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Improve cold start time?


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Is it possible to improve cold start cranking time?  The car has new plugs, wires, cap, rotor etc and runs great once its started.  It's also worth noting that after the car has started once, it will start considerably quicker the next key turn (demonstrated on the video).

Video: https://www.youtube.com/watch?v=yiT8P_TLuLM

My old mechanic said it simply does this because the engine "just takes longer to build pressure than other cars."  There are no vacuum leaks (checked with a cigar) but there is oil blowby via either worn piston rings or valve seals (I know that due to there being a small amount of oil on the plugs) but I'm not sure if that could be the reason.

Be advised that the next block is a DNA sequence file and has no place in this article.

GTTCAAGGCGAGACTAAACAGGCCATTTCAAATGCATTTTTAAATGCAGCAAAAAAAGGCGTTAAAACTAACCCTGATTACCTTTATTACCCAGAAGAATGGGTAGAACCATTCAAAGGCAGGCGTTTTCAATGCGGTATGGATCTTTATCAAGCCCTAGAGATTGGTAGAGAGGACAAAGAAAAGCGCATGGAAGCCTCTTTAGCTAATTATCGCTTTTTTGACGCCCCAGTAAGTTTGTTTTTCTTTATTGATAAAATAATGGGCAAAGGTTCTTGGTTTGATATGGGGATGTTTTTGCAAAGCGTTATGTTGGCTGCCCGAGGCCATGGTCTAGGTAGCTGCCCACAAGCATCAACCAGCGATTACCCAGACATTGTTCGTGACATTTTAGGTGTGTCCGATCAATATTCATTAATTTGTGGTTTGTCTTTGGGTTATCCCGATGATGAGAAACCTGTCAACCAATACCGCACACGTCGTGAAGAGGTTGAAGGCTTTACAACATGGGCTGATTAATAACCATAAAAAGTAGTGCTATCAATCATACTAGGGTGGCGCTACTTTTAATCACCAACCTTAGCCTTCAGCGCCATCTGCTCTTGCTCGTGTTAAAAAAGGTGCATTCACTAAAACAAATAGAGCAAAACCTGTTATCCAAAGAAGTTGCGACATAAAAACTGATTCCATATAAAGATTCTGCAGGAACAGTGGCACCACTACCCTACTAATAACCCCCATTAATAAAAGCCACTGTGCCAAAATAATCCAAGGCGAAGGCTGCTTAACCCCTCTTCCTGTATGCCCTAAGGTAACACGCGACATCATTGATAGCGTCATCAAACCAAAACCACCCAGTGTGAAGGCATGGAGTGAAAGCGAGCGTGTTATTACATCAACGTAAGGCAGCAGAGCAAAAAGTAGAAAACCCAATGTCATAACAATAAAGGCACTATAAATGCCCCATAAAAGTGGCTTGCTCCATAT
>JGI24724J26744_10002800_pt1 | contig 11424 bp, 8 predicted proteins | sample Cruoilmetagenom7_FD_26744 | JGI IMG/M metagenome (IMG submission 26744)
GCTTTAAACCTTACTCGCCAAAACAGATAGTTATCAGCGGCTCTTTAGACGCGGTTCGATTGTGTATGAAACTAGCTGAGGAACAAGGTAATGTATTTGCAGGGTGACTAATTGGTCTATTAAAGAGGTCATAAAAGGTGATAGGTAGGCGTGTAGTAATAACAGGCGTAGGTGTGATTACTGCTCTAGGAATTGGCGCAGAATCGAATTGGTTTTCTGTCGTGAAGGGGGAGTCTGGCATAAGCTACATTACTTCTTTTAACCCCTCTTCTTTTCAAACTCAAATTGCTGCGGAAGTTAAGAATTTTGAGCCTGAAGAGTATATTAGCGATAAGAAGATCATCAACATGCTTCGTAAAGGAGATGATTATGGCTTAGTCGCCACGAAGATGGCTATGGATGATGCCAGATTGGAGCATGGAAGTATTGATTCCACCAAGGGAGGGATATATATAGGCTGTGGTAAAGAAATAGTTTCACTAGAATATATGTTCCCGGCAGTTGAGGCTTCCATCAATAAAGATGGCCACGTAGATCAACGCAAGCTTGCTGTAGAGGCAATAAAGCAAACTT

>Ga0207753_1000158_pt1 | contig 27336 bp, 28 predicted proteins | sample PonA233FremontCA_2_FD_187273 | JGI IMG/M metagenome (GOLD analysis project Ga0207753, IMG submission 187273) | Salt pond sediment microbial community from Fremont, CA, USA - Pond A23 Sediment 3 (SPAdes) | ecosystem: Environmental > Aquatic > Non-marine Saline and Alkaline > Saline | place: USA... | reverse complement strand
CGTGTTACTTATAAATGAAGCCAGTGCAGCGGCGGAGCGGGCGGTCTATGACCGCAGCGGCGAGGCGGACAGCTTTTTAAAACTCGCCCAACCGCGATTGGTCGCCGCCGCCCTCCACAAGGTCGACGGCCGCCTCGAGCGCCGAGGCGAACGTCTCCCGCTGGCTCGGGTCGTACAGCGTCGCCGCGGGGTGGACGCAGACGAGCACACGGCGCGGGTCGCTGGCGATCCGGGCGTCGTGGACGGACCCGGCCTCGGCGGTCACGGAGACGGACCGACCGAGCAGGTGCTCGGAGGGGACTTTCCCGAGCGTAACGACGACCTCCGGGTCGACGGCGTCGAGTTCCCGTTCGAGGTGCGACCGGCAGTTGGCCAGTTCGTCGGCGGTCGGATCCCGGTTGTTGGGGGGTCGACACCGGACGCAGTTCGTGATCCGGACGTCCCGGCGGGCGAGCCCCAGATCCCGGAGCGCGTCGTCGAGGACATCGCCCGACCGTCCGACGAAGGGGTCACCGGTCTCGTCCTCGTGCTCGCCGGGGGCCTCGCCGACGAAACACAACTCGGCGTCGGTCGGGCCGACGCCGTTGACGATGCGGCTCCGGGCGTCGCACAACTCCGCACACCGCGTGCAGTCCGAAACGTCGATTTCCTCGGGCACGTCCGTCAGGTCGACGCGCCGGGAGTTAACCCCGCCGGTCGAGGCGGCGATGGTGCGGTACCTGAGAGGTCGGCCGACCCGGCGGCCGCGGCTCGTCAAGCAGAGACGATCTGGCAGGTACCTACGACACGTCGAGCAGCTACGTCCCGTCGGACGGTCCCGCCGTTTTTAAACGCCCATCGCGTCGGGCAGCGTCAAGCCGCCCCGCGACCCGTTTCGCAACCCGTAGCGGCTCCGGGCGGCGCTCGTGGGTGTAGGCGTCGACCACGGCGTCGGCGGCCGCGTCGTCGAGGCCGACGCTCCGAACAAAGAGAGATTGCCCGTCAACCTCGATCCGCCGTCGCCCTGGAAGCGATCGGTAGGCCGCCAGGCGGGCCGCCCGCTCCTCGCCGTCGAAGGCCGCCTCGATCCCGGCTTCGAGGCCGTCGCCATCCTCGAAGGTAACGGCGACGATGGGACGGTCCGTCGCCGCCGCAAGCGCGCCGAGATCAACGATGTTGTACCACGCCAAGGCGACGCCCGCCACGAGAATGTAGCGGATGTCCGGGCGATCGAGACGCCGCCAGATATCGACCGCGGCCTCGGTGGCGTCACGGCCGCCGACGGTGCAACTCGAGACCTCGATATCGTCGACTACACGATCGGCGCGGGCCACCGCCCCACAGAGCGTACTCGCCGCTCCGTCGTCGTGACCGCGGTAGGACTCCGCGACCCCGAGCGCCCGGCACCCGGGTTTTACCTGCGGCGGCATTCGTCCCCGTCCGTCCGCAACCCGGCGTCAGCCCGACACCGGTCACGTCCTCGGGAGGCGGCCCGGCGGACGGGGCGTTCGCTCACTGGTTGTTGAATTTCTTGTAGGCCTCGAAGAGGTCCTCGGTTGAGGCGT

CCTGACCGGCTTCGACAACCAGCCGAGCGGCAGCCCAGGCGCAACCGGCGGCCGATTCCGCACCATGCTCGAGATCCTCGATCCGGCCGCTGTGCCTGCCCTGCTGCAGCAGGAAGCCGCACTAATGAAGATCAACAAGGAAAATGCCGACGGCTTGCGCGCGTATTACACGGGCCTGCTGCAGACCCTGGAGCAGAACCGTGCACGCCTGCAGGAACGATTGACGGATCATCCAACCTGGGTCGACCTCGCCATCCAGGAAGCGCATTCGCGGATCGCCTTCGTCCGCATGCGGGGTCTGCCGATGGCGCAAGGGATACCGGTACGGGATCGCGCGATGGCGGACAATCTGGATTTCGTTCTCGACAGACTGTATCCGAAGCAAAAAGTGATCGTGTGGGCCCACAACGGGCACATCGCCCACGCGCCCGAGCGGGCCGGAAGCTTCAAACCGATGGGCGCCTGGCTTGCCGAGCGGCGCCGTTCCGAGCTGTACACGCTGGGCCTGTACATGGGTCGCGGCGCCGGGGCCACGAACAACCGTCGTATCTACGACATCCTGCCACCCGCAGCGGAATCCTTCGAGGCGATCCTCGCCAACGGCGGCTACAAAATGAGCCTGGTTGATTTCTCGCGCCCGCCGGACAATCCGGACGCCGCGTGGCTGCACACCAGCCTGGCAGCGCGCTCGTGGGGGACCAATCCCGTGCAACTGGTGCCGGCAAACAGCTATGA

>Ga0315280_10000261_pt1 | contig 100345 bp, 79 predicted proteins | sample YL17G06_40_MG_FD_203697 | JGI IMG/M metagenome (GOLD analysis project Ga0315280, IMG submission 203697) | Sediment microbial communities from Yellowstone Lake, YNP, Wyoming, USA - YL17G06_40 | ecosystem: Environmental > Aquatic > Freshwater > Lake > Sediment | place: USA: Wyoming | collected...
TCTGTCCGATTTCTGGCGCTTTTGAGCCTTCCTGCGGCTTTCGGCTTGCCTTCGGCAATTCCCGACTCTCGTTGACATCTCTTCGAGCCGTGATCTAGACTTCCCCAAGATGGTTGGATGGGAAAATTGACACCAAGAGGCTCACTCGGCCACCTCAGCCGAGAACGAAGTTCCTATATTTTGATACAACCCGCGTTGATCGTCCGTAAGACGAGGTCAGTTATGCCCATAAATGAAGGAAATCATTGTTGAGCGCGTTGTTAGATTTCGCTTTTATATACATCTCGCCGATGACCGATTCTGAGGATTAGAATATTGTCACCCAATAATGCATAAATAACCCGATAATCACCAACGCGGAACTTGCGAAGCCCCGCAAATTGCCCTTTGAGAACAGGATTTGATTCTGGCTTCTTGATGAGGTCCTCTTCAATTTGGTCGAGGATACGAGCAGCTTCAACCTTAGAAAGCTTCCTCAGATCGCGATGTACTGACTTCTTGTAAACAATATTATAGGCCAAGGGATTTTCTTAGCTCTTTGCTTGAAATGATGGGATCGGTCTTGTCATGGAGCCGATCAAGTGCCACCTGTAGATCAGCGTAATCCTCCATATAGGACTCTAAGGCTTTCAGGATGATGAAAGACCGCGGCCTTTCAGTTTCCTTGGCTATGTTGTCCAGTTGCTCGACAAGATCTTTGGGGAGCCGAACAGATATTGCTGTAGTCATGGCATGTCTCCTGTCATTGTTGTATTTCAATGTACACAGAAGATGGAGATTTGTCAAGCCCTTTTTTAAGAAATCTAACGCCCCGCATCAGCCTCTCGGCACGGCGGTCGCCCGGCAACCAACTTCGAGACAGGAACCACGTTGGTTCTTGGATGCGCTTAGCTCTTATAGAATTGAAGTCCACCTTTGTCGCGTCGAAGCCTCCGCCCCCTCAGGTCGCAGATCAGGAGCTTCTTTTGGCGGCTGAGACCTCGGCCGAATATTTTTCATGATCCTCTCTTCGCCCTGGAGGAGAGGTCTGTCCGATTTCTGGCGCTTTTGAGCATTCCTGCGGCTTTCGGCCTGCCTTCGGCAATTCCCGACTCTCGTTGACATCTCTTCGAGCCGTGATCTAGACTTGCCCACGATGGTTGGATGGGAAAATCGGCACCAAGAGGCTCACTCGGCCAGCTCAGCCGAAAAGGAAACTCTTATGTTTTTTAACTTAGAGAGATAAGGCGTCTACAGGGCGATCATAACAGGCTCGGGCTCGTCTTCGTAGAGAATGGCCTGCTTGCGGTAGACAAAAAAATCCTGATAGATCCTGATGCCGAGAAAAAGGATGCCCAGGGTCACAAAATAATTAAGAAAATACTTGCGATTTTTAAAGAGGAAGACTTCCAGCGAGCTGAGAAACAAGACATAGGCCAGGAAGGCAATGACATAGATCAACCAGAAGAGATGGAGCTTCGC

Note: this video was created when it was about 80 degrees out so the cold start injector was not firing.

 

Any ideas?

 

-chase

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Mine does that too. I suspect your fuel check valve on the output side of your fuel pump doesn't hold pressure overnight. It holds for some shorter period of time (seconds, minutes, hours?) but not enough hours for it to have fuel pressure for that first cold start of the day.

To test that theory, you can force your fuel pump to run and build pressure before you try to start the key. Couple different ways to accomplish that depending on the year, but the one failsafe version is to disconnect the small spade connector to the starter solenoid and then turn the key to "START". You should hear the fuel pump run. And I bet you'll be able to hear the difference when the pressure has reached normal.